The existing hardwired MCC was replaced by an intelligent ethernet MCC with remote input output local control panels to each borehole (RIO panels). Each headworks has been designed to incorporate standardised design to allow borehole valve control to divert to washout automatically should high turbidity be detected.
Temporary caustic dosing system
This was built as an enabler to maintain pH levels within PCV at Bromsberrow without the blending flow from Ketford. This allowed Ketford BPS to be switched off for a year, allowing the safe backfilling of the two existing boreholes (BH1 and BH2) and drilling of the new borehole (BH4 and BH5) without drawing impurities via a running borehole (BH3).
(left) combined flow chamber, (top right) Borehole 5 CRT test and (bottom right) Borehole 5 chamber - Courtesy of Galliford Try
As Ketford BPS is located in a very rural location there were challenges around the appearance of the headworks for the two new boreholes. Severn Trent’s standard approach would be to build the new borehole headworks above ground to allow easier access and reduce risk of surface water ingress into the boreholes. The visual impact of the proposed kiosks was assessed by erecting temporary wooden mock-ups and following this trial it was decided to put the headworks below ground in concrete chambers. The chambers are sealed against water ingress and sump pumps are provided as an additional control measure. A staircase provides safe access.
Access to site is via single narrow lanes, requiring traffic management to minimise the impact of deliveries to site and avoid conflict with local traffic.
As part of the control philosophy review, Galliford Try created Ketford as a remote site but allowing remote resetting of the site from Bromsberrow BPS. The two HMI’s at Ketford and Bromsberrow are also mirrored, hence giving visibility of Bromsberrow from Ketford. This approach avoids the need for operators to travel between the sites to reset faults - a particular advantage as the narrow lanes are prone to flooding.
The existing site access track includes several hairpin bends. To allow crane and drilling rig access, a temporary haul road was created by hiring part of the adjacent field. This will be reinstated once final crane pads have been installed in July.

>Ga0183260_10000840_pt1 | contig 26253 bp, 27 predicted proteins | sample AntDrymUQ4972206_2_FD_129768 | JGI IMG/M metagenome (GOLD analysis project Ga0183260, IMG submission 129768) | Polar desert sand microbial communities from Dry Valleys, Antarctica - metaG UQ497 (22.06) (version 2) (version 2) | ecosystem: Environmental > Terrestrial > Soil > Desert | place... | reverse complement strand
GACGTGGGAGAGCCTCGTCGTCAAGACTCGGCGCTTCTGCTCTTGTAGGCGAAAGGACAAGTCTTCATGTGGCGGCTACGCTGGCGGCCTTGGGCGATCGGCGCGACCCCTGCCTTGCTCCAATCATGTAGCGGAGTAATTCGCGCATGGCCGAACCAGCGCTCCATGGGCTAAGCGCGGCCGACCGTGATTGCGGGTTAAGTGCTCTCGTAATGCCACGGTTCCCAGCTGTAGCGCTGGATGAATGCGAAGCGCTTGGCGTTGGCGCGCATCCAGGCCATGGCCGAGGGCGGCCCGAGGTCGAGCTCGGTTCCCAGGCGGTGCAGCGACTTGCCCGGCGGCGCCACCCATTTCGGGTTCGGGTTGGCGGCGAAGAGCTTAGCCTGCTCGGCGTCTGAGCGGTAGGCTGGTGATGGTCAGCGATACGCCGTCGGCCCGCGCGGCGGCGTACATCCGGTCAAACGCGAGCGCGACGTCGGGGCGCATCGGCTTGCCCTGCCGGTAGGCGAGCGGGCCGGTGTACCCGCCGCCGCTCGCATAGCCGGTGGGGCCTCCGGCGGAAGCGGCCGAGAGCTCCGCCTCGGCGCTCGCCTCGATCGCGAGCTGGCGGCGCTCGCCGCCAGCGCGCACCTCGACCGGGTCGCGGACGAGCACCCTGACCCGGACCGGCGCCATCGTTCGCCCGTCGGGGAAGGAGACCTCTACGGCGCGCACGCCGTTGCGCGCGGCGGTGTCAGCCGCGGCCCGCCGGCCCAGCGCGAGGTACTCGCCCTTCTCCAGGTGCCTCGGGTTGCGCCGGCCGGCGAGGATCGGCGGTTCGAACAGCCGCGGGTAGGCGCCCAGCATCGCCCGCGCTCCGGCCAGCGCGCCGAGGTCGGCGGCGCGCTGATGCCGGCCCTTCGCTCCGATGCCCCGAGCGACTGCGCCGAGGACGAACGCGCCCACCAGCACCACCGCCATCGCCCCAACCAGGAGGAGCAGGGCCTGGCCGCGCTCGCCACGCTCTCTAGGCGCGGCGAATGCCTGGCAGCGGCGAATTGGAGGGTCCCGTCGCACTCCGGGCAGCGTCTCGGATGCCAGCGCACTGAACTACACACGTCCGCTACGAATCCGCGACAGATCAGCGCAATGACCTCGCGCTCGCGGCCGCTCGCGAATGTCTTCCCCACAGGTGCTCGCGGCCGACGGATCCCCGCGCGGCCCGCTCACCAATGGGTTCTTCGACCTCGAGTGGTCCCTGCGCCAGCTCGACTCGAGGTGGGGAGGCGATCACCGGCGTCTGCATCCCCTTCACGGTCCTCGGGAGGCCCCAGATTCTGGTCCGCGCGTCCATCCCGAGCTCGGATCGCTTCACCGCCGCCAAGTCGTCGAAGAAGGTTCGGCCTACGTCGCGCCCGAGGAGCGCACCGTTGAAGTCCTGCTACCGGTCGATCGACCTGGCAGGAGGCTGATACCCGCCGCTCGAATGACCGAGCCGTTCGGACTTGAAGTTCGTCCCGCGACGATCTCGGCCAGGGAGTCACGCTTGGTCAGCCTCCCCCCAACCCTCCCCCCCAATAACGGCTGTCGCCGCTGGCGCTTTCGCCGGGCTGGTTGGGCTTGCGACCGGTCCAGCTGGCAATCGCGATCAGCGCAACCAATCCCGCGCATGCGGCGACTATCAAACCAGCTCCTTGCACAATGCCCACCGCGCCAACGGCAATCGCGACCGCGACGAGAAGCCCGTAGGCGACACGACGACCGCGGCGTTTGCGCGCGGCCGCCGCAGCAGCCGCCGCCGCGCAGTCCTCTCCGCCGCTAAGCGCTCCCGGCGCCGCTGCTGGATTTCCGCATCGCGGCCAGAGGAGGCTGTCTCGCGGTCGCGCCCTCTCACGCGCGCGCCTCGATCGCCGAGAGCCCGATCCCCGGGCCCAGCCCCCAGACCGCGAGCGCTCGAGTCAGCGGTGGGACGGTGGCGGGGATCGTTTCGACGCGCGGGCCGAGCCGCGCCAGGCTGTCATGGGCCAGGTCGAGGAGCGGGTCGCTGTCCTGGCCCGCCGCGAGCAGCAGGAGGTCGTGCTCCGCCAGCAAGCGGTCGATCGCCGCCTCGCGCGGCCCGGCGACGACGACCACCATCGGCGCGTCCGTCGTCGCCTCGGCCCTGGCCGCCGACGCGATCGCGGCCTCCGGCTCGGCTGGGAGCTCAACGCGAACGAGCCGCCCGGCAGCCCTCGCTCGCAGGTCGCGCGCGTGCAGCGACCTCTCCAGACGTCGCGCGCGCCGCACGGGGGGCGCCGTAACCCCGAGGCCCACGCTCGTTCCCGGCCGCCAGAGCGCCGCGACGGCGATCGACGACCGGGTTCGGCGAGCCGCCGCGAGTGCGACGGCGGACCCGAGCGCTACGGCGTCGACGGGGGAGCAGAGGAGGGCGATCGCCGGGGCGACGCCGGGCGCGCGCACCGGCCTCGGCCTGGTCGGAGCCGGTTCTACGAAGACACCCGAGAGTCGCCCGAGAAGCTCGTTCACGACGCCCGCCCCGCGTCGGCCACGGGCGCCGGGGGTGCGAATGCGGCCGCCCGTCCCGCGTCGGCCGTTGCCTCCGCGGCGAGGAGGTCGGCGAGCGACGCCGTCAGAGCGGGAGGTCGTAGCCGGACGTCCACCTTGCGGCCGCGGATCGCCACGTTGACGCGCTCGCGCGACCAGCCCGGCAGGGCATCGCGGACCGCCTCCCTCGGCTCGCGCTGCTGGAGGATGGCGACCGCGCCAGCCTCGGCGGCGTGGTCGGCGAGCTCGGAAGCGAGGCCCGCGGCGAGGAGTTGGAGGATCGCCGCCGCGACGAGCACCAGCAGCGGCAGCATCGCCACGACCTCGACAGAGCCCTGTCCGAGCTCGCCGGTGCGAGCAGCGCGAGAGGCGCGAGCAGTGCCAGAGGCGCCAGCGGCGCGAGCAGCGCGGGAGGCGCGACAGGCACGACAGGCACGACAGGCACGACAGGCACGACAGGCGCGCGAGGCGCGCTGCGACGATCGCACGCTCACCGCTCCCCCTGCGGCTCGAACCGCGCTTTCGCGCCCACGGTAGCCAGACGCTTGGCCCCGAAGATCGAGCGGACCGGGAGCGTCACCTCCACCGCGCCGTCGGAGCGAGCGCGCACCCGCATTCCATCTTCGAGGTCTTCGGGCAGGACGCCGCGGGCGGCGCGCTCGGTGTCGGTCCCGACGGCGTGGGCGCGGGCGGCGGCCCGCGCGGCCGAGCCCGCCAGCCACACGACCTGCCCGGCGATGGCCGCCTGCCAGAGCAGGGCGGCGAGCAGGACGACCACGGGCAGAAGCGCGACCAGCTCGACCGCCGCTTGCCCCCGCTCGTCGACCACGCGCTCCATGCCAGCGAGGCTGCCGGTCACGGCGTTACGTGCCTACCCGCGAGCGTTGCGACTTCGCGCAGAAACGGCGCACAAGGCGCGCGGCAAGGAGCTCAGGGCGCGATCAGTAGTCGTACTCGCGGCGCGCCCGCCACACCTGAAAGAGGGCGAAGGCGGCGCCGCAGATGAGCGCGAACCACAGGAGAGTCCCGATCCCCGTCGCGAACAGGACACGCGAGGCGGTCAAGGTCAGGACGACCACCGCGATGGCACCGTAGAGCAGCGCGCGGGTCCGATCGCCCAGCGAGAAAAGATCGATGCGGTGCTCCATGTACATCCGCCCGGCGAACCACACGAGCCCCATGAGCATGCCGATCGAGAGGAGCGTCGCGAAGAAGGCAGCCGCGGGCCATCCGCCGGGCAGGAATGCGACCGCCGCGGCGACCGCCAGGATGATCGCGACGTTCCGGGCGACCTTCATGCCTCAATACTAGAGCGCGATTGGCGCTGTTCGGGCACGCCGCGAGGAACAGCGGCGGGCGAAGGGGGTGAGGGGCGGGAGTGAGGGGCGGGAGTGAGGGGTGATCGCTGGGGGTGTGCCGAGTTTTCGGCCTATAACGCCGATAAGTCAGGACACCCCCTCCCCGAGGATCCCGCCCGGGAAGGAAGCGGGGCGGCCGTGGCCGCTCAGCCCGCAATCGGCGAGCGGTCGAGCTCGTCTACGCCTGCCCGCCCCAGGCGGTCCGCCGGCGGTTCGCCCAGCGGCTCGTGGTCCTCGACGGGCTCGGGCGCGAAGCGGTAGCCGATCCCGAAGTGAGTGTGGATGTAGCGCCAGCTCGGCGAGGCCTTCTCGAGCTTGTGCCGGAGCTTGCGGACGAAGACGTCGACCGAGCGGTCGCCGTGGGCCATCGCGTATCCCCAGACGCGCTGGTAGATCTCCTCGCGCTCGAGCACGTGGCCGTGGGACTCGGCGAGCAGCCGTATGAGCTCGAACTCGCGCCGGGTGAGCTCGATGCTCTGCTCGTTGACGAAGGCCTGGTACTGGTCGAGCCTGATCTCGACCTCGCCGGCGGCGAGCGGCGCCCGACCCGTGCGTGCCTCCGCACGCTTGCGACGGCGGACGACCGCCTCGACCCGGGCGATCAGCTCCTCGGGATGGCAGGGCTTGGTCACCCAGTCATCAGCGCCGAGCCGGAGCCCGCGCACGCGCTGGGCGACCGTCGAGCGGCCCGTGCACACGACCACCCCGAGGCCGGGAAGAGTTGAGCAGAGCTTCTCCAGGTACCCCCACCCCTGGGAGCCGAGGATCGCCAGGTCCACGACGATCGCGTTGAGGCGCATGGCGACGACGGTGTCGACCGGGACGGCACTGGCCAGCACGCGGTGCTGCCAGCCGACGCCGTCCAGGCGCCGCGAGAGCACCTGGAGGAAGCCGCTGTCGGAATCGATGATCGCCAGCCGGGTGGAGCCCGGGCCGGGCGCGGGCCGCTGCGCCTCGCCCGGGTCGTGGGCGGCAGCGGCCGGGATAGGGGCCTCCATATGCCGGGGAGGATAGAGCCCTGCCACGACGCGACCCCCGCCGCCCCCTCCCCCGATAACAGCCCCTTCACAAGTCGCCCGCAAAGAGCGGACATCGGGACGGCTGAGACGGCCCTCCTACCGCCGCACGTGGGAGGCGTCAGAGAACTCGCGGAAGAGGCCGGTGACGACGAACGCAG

The two new boreholes have been successfully drilled to a depth of 100m and underground chambers have been installed. One borehole has been tested via a constant rate test, where borehole production is proven over uninterrupted pumping and testing over 28 days. BH4 is being tested at present. Early test results indicate that water quality is good and that the target output will be achieved. Once both boreholes have been tested, a report will be produced for the DWI and abstraction licenses requested from the EA to allow both the new boreholes to go into supply to Bromsberrow, providing the resilience required for safe water production.
The new MCC has been installed, and the old one will be removed once the constant rate test has been completed. Drilling and testing work should be completed by mid-August 2020, allowing BH3 to go back into supply.
The 3.9km main between Ketford and Bromsberrow will be flushed and chlorinated to resume normal control of BH3 into Bromsberrow. Once resumed, the temporary pH Dosing at Bromsberrow will be turned off. Later, when both new Borehole licenses have been approved, they will be included in the automated duty process selection located at Bromsberrow.
The editor and publishers thank Nazen Smith, Project Manager Non Infra Water with Galliford Try, for providing the above article for publication.